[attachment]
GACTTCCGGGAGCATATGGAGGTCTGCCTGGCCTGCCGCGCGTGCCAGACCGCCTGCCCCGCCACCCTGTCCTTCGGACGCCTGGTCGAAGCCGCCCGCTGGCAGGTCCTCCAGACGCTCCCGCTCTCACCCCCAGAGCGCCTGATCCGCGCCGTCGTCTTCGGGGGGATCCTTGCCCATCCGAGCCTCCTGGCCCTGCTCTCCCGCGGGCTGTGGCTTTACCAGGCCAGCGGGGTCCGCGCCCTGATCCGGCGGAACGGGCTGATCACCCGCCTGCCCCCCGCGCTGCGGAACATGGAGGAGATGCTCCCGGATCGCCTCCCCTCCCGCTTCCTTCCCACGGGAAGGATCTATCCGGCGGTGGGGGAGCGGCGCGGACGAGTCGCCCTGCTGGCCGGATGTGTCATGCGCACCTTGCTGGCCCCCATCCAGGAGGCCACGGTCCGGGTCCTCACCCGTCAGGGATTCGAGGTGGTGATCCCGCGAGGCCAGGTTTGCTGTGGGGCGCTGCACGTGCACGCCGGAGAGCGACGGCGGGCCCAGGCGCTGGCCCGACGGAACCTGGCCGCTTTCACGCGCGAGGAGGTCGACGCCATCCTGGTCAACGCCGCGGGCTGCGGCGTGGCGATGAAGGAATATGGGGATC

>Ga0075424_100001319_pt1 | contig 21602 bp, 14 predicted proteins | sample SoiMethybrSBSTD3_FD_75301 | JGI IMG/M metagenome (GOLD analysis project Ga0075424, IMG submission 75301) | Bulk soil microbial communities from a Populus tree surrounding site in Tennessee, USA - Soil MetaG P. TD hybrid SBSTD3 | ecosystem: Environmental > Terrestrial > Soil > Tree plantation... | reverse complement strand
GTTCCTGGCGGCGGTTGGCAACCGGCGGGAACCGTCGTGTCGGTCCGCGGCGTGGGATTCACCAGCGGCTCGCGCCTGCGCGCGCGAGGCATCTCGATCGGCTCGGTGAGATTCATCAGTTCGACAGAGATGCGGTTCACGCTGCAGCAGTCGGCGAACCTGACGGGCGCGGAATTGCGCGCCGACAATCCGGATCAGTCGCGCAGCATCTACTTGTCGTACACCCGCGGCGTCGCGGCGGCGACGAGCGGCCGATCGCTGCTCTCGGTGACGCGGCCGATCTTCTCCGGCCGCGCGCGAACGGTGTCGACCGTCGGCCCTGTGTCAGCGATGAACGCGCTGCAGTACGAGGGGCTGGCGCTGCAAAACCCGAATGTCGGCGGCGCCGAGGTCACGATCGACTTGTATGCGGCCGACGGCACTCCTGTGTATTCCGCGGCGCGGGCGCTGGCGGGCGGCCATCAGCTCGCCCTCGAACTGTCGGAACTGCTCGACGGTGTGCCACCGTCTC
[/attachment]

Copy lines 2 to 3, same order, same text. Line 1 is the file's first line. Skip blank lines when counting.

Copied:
>Ga0075424_100001319_pt1 | contig 21602 bp, 14 predicted proteins | sample SoiMethybrSBSTD3_FD_75301 | JGI IMG/M metagenome (GOLD analysis project Ga0075424, IMG submission 75301) | Bulk soil microbial communities from a Populus tree surrounding site in Tennessee, USA - Soil MetaG P. TD hybrid SBSTD3 | ecosystem: Environmental > Terrestrial > Soil > Tree plantation... | reverse complement strand
GTTCCTGGCGGCGGTTGGCAACCGGCGGGAACCGTCGTGTCGGTCCGCGGCGTGGGATTCACCAGCGGCTCGCGCCTGCGCGCGCGAGGCATCTCGATCGGCTCGGTGAGATTCATCAGTTCGACAGAGATGCGGTTCACGCTGCAGCAGTCGGCGAACCTGACGGGCGCGGAATTGCGCGCCGACAATCCGGATCAGTCGCGCAGCATCTACTTGTCGTACACCCGCGGCGTCGCGGCGGCGACGAGCGGCCGATCGCTGCTCTCGGTGACGCGGCCGATCTTCTCCGGCCGCGCGCGAACGGTGTCGACCGTCGGCCCTGTGTCAGCGATGAACGCGCTGCAGTACGAGGGGCTGGCGCTGCAAAACCCGAATGTCGGCGGCGCCGAGGTCACGATCGACTTGTATGCGGCCGACGGCACTCCTGTGTATTCCGCGGCGCGGGCGCTGGCGGGCGGCCATCAGCTCGCCCTCGAACTGTCGGAACTGCTCGACGGTGTGCCACCGTCTC